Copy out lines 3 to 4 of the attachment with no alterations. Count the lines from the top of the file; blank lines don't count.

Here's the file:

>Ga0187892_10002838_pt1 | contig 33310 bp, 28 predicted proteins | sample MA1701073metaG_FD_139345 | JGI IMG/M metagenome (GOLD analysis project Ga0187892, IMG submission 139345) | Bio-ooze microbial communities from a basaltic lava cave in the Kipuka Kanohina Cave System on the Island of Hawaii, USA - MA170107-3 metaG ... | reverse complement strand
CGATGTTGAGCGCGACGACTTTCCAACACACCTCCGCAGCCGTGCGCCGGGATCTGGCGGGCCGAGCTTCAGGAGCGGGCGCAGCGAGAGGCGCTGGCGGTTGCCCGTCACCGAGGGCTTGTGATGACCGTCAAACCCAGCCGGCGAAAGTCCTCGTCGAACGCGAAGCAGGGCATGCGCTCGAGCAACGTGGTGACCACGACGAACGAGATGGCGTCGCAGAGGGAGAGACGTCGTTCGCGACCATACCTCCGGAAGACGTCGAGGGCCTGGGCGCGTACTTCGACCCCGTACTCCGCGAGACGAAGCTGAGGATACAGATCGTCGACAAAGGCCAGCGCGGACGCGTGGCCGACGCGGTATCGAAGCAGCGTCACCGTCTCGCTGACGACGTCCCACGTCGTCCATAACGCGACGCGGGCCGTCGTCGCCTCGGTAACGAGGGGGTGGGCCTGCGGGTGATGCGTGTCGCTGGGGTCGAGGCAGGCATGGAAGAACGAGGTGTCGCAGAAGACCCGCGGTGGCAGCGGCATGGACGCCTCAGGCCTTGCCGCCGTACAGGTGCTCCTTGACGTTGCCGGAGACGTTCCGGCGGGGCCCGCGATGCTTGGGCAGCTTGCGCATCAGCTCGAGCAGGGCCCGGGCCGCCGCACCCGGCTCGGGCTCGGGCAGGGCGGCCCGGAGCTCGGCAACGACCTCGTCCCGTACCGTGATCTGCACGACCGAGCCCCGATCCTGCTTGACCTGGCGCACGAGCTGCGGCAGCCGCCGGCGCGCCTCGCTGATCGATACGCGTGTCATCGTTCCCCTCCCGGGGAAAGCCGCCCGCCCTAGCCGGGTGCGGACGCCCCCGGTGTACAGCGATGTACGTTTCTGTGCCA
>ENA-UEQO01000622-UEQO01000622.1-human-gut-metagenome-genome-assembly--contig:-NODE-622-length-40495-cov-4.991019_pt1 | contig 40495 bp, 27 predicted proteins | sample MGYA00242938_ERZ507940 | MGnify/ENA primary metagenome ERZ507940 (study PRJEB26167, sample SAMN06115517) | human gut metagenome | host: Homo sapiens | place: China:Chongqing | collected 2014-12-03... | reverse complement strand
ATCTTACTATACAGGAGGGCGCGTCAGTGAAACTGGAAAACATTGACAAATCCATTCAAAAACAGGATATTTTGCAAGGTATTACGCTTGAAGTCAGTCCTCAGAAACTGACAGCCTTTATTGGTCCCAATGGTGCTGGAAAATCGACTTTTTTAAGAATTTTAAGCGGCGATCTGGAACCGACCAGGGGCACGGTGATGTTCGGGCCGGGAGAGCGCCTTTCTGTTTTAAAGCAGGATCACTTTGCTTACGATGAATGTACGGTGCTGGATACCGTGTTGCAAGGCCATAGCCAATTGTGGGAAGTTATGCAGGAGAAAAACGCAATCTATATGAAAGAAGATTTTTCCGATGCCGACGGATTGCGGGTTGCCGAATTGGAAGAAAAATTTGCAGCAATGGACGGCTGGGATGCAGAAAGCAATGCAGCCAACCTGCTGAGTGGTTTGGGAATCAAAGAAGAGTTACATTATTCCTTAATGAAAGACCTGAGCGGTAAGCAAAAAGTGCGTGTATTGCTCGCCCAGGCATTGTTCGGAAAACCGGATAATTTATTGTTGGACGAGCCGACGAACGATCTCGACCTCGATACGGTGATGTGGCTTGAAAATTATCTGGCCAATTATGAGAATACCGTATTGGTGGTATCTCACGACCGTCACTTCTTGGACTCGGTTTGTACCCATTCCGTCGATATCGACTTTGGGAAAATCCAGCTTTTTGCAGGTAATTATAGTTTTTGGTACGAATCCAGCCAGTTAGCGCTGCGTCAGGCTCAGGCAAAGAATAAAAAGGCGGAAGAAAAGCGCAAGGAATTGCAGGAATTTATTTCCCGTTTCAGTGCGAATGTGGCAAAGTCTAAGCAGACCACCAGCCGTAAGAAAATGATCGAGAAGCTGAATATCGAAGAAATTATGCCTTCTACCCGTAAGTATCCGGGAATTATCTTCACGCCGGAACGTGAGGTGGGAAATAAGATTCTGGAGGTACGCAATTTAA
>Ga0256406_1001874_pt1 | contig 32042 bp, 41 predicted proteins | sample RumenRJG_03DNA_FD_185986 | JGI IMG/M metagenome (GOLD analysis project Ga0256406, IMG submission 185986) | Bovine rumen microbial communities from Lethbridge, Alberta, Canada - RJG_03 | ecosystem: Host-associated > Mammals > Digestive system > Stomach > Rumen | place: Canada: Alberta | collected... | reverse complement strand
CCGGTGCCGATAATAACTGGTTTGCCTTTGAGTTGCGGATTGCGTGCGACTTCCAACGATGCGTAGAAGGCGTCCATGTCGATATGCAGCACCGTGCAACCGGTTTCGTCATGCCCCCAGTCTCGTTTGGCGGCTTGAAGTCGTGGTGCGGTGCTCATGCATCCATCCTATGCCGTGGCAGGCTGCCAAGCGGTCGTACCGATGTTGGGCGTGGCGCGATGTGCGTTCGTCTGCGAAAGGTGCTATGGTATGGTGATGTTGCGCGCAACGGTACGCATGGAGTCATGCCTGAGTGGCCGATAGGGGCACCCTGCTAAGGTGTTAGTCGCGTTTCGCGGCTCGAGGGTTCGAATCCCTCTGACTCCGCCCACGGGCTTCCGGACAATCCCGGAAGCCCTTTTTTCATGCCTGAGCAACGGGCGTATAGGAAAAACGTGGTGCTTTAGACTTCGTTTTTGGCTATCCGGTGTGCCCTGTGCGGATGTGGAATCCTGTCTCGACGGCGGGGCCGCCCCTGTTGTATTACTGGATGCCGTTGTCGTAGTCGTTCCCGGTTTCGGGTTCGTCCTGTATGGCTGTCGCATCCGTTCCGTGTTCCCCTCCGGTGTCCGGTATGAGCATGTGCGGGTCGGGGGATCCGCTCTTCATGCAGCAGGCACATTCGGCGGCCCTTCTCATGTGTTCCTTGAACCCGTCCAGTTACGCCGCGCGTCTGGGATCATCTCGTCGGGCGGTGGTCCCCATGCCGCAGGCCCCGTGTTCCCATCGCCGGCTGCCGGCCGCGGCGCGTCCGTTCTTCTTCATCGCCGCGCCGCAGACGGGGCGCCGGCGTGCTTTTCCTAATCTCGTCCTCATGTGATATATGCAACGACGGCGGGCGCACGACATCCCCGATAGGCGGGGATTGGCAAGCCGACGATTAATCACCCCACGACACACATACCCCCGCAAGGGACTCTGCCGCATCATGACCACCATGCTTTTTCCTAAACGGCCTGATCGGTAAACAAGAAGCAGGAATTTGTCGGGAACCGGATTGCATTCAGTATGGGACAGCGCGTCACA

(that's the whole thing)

>ENA-UEQO01000622-UEQO01000622.1-human-gut-metagenome-genome-assembly--contig:-NODE-622-length-40495-cov-4.991019_pt1 | contig 40495 bp, 27 predicted proteins | sample MGYA00242938_ERZ507940 | MGnify/ENA primary metagenome ERZ507940 (study PRJEB26167, sample SAMN06115517) | human gut metagenome | host: Homo sapiens | place: China:Chongqing | collected 2014-12-03... | reverse complement strand
ATCTTACTATACAGGAGGGCGCGTCAGTGAAACTGGAAAACATTGACAAATCCATTCAAAAACAGGATATTTTGCAAGGTATTACGCTTGAAGTCAGTCCTCAGAAACTGACAGCCTTTATTGGTCCCAATGGTGCTGGAAAATCGACTTTTTTAAGAATTTTAAGCGGCGATCTGGAACCGACCAGGGGCACGGTGATGTTCGGGCCGGGAGAGCGCCTTTCTGTTTTAAAGCAGGATCACTTTGCTTACGATGAATGTACGGTGCTGGATACCGTGTTGCAAGGCCATAGCCAATTGTGGGAAGTTATGCAGGAGAAAAACGCAATCTATATGAAAGAAGATTTTTCCGATGCCGACGGATTGCGGGTTGCCGAATTGGAAGAAAAATTTGCAGCAATGGACGGCTGGGATGCAGAAAGCAATGCAGCCAACCTGCTGAGTGGTTTGGGAATCAAAGAAGAGTTACATTATTCCTTAATGAAAGACCTGAGCGGTAAGCAAAAAGTGCGTGTATTGCTCGCCCAGGCATTGTTCGGAAAACCGGATAATTTATTGTTGGACGAGCCGACGAACGATCTCGACCTCGATACGGTGATGTGGCTTGAAAATTATCTGGCCAATTATGAGAATACCGTATTGGTGGTATCTCACGACCGTCACTTCTTGGACTCGGTTTGTACCCATTCCGTCGATATCGACTTTGGGAAAATCCAGCTTTTTGCAGGTAATTATAGTTTTTGGTACGAATCCAGCCAGTTAGCGCTGCGTCAGGCTCAGGCAAAGAATAAAAAGGCGGAAGAAAAGCGCAAGGAATTGCAGGAATTTATTTCCCGTTTCAGTGCGAATGTGGCAAAGTCTAAGCAGACCACCAGCCGTAAGAAAATGATCGAGAAGCTGAATATCGAAGAAATTATGCCTTCTACCCGTAAGTATCCGGGAATTATCTTCACGCCGGAACGTGAGGTGGGAAATAAGATTCTGGAGGTACGCAATTTAA